EURO COMICS ROUNDUP >> Weapons of Choice

With Luc Besson’s VALERIAN AND THE CITY OF A THOUSAND PLANETS still making headlines, there’s no better time to catch up with the latest volumes in the series. We’ve covered every volume here, in fact my first review for Bookgasm was the first Cinebook release of the series, back in 2010. Love or hate the film, the comics are glorious, arguably the greatest science fiction series ever published. And even if you don’t agree with my opinion, you’d have difficulty arguing against it considering the influence the series has had over popular culture, which goes, far beyond the comics pages. 

Thus we come to LIVING WEAPONS, volume 14 in the adventures of Valerian and Laureline, spatio-temporal agents of Galaxity. For a while now these albums have been growing in size and scope and complexity, so it’s actually a nice break to enjoy a smaller one-shot adventure like the one in this book. Our heroes are floundering in space, looking for ways to make some money to service and run their spaceship now that Galaxity is gone. They crash land on planet Blopik with their questionable cargo, and stumble into a civil war between two decidedly peculiar alien races. 

Now as with all the books in the series, writer Pierre Christin sneaks in themes of social relevance without ever letting this take the front seat to spectacular adventure, and this is again true of LIVING WEAPONS. The subject is the idiocy of war in any of its forms, and boy, does he make an entertaining case of it. As illustrated by the magnificent Jean-Claude Mézières, this is yet another exuberant and effervescent adventure, exploding with color, action, energy and character. Mézières at this point of the series could probably close his eyes and let his pens do the magic, but as always, his inventiveness with weird aliens, colossal landscapes and oddball time-space warps is in full bloom. While LIVING WEAPONS will remain an unlikely candidate for the top volumes in the series, it is a refreshing breather after some longer and far more complicated stories.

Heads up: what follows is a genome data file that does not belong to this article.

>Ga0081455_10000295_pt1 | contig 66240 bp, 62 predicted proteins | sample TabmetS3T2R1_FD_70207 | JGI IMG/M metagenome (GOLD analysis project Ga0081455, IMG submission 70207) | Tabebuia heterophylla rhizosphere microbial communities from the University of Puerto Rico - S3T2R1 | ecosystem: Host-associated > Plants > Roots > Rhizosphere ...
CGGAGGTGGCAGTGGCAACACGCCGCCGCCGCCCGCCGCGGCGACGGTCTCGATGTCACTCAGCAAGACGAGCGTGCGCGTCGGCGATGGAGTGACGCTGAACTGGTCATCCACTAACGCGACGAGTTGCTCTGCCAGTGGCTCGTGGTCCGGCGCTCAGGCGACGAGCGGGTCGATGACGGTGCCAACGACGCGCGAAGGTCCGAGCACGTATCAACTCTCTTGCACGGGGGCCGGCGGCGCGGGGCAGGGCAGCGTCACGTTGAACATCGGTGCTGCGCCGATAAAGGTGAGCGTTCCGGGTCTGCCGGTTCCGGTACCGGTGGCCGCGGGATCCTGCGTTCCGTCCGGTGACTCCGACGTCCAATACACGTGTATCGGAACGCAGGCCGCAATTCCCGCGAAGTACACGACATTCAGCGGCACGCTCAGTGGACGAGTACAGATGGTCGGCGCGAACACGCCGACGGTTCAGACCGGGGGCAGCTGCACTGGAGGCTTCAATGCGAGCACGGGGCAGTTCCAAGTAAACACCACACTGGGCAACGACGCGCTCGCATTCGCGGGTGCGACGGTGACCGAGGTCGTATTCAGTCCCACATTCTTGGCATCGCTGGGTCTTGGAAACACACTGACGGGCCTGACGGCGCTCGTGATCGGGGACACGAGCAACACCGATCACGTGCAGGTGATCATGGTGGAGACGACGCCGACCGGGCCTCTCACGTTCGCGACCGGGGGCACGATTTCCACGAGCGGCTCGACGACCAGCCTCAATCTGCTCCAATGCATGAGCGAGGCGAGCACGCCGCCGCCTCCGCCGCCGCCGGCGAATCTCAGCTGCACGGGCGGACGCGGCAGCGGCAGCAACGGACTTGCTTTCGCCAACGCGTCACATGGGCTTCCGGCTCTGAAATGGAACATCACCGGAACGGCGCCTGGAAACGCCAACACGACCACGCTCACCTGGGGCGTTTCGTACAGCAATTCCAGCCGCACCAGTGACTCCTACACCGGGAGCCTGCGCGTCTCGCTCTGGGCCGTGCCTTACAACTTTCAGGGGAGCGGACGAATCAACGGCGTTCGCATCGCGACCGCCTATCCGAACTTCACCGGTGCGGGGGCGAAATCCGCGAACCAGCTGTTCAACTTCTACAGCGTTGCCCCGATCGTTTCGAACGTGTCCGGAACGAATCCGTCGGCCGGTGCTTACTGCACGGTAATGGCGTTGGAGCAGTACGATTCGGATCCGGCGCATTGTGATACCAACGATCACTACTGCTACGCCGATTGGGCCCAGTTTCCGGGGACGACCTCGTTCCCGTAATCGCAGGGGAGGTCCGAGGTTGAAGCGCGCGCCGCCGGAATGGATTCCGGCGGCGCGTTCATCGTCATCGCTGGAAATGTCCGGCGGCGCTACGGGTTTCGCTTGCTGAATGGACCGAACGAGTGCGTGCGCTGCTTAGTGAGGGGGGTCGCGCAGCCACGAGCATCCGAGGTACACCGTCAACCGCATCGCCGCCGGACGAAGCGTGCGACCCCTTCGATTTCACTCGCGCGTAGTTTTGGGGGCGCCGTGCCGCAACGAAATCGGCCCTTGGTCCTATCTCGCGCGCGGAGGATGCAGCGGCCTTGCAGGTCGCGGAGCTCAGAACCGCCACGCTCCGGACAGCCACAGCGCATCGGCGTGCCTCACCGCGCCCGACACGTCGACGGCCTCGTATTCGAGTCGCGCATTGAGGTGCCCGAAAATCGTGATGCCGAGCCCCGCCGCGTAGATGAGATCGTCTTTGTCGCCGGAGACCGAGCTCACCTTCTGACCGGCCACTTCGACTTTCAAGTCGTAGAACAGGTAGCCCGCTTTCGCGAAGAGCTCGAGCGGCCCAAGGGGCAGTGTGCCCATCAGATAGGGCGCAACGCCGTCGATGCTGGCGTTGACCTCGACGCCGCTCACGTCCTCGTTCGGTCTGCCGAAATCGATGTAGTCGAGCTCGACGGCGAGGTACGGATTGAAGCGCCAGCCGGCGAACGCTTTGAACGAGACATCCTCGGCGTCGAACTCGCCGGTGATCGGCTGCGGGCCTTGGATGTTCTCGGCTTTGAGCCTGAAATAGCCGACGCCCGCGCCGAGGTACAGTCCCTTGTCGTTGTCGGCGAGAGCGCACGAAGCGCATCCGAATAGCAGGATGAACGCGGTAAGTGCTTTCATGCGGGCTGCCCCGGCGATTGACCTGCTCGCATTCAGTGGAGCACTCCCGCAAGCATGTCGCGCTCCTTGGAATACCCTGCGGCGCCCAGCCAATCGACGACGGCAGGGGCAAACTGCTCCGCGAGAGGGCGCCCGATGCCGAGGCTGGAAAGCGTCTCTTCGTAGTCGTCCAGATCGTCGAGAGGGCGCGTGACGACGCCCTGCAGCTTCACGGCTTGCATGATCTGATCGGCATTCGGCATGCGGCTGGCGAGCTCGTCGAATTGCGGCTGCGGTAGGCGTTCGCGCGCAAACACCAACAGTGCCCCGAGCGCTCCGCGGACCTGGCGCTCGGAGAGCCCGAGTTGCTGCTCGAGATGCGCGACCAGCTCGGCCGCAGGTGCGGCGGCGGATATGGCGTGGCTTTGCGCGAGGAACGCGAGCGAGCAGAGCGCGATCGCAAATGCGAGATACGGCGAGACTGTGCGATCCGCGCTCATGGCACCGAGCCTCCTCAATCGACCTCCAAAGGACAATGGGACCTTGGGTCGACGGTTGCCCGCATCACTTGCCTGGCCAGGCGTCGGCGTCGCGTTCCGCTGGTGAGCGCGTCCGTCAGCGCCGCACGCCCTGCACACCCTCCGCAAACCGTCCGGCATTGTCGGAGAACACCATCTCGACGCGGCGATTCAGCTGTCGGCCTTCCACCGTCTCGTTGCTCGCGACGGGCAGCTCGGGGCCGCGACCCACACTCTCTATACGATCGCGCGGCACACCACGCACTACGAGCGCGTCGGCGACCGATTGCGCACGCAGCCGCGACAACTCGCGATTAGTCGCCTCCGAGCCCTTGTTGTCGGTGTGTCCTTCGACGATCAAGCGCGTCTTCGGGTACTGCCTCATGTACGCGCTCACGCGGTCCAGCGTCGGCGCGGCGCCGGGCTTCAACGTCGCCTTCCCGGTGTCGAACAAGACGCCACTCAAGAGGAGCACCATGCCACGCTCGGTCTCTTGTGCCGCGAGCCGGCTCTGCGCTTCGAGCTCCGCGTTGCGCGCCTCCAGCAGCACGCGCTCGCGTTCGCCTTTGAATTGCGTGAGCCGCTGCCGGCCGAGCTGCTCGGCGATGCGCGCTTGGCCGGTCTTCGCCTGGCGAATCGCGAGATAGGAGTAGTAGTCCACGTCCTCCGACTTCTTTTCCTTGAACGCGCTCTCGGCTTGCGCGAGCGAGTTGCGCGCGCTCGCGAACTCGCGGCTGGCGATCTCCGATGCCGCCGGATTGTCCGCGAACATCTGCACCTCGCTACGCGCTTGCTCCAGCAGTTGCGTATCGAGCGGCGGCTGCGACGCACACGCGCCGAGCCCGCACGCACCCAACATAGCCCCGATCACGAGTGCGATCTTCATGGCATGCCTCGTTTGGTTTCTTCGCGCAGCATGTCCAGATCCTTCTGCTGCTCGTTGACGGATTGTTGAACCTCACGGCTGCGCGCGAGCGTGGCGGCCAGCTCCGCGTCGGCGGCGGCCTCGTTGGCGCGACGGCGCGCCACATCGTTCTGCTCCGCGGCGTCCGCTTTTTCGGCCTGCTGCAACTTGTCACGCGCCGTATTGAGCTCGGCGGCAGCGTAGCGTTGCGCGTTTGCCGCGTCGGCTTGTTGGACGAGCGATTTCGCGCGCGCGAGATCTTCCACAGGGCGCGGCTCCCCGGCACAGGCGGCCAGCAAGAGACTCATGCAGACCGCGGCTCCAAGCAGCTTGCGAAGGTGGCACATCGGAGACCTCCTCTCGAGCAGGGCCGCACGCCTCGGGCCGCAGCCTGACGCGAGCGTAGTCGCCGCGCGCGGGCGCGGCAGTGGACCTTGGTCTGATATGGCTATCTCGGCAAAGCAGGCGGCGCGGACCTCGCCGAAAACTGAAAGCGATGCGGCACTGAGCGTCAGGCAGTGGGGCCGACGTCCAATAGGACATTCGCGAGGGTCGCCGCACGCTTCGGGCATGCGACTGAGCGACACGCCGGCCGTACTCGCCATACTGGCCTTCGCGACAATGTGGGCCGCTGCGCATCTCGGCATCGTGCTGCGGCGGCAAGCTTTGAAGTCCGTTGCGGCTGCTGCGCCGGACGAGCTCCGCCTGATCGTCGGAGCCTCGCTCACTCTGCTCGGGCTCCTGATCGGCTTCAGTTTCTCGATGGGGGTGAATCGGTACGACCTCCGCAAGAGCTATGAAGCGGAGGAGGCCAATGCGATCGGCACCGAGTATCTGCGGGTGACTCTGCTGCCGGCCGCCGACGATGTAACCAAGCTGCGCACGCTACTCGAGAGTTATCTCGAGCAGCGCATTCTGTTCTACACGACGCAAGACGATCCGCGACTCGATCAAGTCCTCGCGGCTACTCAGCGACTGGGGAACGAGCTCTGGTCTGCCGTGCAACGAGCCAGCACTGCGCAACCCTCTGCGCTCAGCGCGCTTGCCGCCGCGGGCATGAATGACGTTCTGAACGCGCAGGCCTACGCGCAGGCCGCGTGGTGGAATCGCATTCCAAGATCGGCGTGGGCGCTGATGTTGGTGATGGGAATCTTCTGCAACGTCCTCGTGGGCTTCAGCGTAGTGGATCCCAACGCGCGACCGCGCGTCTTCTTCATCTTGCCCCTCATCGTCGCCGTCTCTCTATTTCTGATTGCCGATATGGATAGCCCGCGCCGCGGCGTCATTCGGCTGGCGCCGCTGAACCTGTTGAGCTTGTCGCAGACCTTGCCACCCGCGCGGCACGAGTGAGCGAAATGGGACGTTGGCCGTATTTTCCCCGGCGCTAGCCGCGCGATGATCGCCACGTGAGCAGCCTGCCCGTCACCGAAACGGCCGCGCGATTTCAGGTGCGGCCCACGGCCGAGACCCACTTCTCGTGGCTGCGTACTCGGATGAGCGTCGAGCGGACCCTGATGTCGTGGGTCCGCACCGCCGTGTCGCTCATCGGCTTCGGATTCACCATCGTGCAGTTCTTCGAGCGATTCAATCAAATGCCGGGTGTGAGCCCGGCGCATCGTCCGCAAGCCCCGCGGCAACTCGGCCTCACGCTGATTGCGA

The follow-up, THE CIRCLES OF POWER, is a stronger stand-alone volume, with our heroes still trying to get their spaceship repaired. Stuck on planet Rubanis, they take on an adventure that deals with corruption, politics and the power of media, making these two volumes more timely than ever. Also notably, this is the volume that Luc Besson took inspiration from for his FIFTH ELEMENT, with several action sequences featuring the flying taxicab being lifted almost directly from here. All in all this is a spectacular stand-alone volume that is an easy gateway to the whole series, although it does help if you’ve read all the preceding volumes beforehand. But that certainly isn’t necessary. CIRCLES OF POWER is full of clever touches, magnificent visuals, relevant social critique, and wonderfully subtle, funny but real human interaction between our two heroes. Highly recommended. 

If you’re looking to catch up with the complete series, I should note that it’s now easy to pick up affordable hardcover volumes of the series which include a long form interview with Besson, Mezieres and Christin, as well as a previously untranslated album of short stories from the very beginning of their adventures, BAD DREAMS, in the first volume. I don’t have these volumes myself, but having read all the adventures beforehand, I can safely say they’re pure gold. Volumes One, Two and Three are currently out and available, each comprising of three adventures each.  

NBM’s publication of BILLIE HOLIDAY by José Muñoz and Carlos Sampayo is also quite perfectly timed, even if these no current movie out. What it does is it precedes the publication of the team’s magnum opus, ALACK SINNER (also out now from IDW, to be reviewed in the next installment of Euro Comics Roundup), and BILLIE works perfectly as either a prelude or a coda to that masterpiece.